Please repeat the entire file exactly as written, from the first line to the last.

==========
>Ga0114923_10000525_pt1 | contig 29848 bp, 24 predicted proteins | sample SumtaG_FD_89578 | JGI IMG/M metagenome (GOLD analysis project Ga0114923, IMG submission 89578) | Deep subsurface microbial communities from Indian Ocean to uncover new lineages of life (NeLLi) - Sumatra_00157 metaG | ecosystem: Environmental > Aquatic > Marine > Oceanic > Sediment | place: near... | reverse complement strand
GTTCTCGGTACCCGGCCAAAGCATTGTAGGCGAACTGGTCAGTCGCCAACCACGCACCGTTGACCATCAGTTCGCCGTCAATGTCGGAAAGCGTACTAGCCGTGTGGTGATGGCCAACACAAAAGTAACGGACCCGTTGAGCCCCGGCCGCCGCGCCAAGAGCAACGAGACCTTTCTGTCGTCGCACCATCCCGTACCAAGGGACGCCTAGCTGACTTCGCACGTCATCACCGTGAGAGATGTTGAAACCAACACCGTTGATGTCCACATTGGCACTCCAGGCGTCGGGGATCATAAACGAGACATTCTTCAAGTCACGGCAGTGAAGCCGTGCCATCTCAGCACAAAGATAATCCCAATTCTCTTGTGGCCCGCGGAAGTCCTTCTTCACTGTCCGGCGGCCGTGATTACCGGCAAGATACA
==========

>Ga0114923_10000525_pt1 | contig 29848 bp, 24 predicted proteins | sample SumtaG_FD_89578 | JGI IMG/M metagenome (GOLD analysis project Ga0114923, IMG submission 89578) | Deep subsurface microbial communities from Indian Ocean to uncover new lineages of life (NeLLi) - Sumatra_00157 metaG | ecosystem: Environmental > Aquatic > Marine > Oceanic > Sediment | place: near... | reverse complement strand
GTTCTCGGTACCCGGCCAAAGCATTGTAGGCGAACTGGTCAGTCGCCAACCACGCACCGTTGACCATCAGTTCGCCGTCAATGTCGGAAAGCGTACTAGCCGTGTGGTGATGGCCAACACAAAAGTAACGGACCCGTTGAGCCCCGGCCGCCGCGCCAAGAGCAACGAGACCTTTCTGTCGTCGCACCATCCCGTACCAAGGGACGCCTAGCTGACTTCGCACGTCATCACCGTGAGAGATGTTGAAACCAACACCGTTGATGTCCACATTGGCACTCCAGGCGTCGGGGATCATAAACGAGACATTCTTCAAGTCACGGCAGTGAAGCCGTGCCATCTCAGCACAAAGATAATCCCAATTCTCTTGTGGCCCGCGGAAGTCCTTCTTCACTGTCCGGCGGCCGTGATTACCGGCAAGATACA